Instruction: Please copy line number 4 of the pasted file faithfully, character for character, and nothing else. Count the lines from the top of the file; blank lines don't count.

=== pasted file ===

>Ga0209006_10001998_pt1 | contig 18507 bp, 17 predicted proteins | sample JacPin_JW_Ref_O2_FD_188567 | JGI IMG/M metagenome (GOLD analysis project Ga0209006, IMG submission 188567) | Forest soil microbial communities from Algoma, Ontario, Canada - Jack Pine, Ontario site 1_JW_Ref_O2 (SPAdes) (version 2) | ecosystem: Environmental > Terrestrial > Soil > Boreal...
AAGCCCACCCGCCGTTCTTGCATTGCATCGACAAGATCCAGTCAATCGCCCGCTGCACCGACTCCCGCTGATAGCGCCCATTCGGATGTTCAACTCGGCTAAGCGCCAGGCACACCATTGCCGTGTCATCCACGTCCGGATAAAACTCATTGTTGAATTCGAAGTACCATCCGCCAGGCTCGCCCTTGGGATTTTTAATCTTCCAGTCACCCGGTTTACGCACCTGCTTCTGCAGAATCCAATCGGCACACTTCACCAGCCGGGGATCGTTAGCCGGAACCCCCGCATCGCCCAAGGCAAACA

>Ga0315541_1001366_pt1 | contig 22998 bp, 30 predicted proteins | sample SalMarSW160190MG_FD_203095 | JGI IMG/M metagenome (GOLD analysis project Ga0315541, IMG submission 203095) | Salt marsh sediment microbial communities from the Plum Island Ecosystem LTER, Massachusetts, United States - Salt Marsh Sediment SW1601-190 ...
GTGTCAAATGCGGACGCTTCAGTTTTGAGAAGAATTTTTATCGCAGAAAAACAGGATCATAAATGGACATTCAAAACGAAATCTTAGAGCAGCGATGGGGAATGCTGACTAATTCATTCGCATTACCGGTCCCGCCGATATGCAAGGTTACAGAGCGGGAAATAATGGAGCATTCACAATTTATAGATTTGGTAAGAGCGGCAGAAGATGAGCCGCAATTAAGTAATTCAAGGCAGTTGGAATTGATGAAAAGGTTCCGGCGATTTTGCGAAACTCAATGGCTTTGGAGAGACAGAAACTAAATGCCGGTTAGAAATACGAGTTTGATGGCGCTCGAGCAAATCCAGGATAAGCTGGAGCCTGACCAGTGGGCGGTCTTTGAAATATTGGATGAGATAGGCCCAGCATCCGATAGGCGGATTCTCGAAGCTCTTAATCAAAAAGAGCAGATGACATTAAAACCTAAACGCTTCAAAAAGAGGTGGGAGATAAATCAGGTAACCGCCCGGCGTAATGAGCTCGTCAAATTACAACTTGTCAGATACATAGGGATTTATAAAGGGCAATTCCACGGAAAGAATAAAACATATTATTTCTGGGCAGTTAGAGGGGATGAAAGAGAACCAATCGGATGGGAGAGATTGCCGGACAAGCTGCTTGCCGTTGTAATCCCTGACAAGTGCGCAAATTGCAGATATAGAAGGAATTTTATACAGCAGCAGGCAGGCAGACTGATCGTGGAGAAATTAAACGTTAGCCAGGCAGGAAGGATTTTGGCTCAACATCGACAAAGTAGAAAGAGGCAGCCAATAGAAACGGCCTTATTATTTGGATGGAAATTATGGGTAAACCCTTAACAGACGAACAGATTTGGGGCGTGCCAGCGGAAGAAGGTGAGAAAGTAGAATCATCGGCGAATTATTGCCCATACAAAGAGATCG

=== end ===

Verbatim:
GTGTCAAATGCGGACGCTTCAGTTTTGAGAAGAATTTTTATCGCAGAAAAACAGGATCATAAATGGACATTCAAAACGAAATCTTAGAGCAGCGATGGGGAATGCTGACTAATTCATTCGCATTACCGGTCCCGCCGATATGCAAGGTTACAGAGCGGGAAATAATGGAGCATTCACAATTTATAGATTTGGTAAGAGCGGCAGAAGATGAGCCGCAATTAAGTAATTCAAGGCAGTTGGAATTGATGAAAAGGTTCCGGCGATTTTGCGAAACTCAATGGCTTTGGAGAGACAGAAACTAAATGCCGGTTAGAAATACGAGTTTGATGGCGCTCGAGCAAATCCAGGATAAGCTGGAGCCTGACCAGTGGGCGGTCTTTGAAATATTGGATGAGATAGGCCCAGCATCCGATAGGCGGATTCTCGAAGCTCTTAATCAAAAAGAGCAGATGACATTAAAACCTAAACGCTTCAAAAAGAGGTGGGAGATAAATCAGGTAACCGCCCGGCGTAATGAGCTCGTCAAATTACAACTTGTCAGATACATAGGGATTTATAAAGGGCAATTCCACGGAAAGAATAAAACATATTATTTCTGGGCAGTTAGAGGGGATGAAAGAGAACCAATCGGATGGGAGAGATTGCCGGACAAGCTGCTTGCCGTTGTAATCCCTGACAAGTGCGCAAATTGCAGATATAGAAGGAATTTTATACAGCAGCAGGCAGGCAGACTGATCGTGGAGAAATTAAACGTTAGCCAGGCAGGAAGGATTTTGGCTCAACATCGACAAAGTAGAAAGAGGCAGCCAATAGAAACGGCCTTATTATTTGGATGGAAATTATGGGTAAACCCTTAACAGACGAACAGATTTGGGGCGTGCCAGCGGAAGAAGGTGAGAAAGTAGAATCATCGGCGAATTATTGCCCATACAAAGAGATCG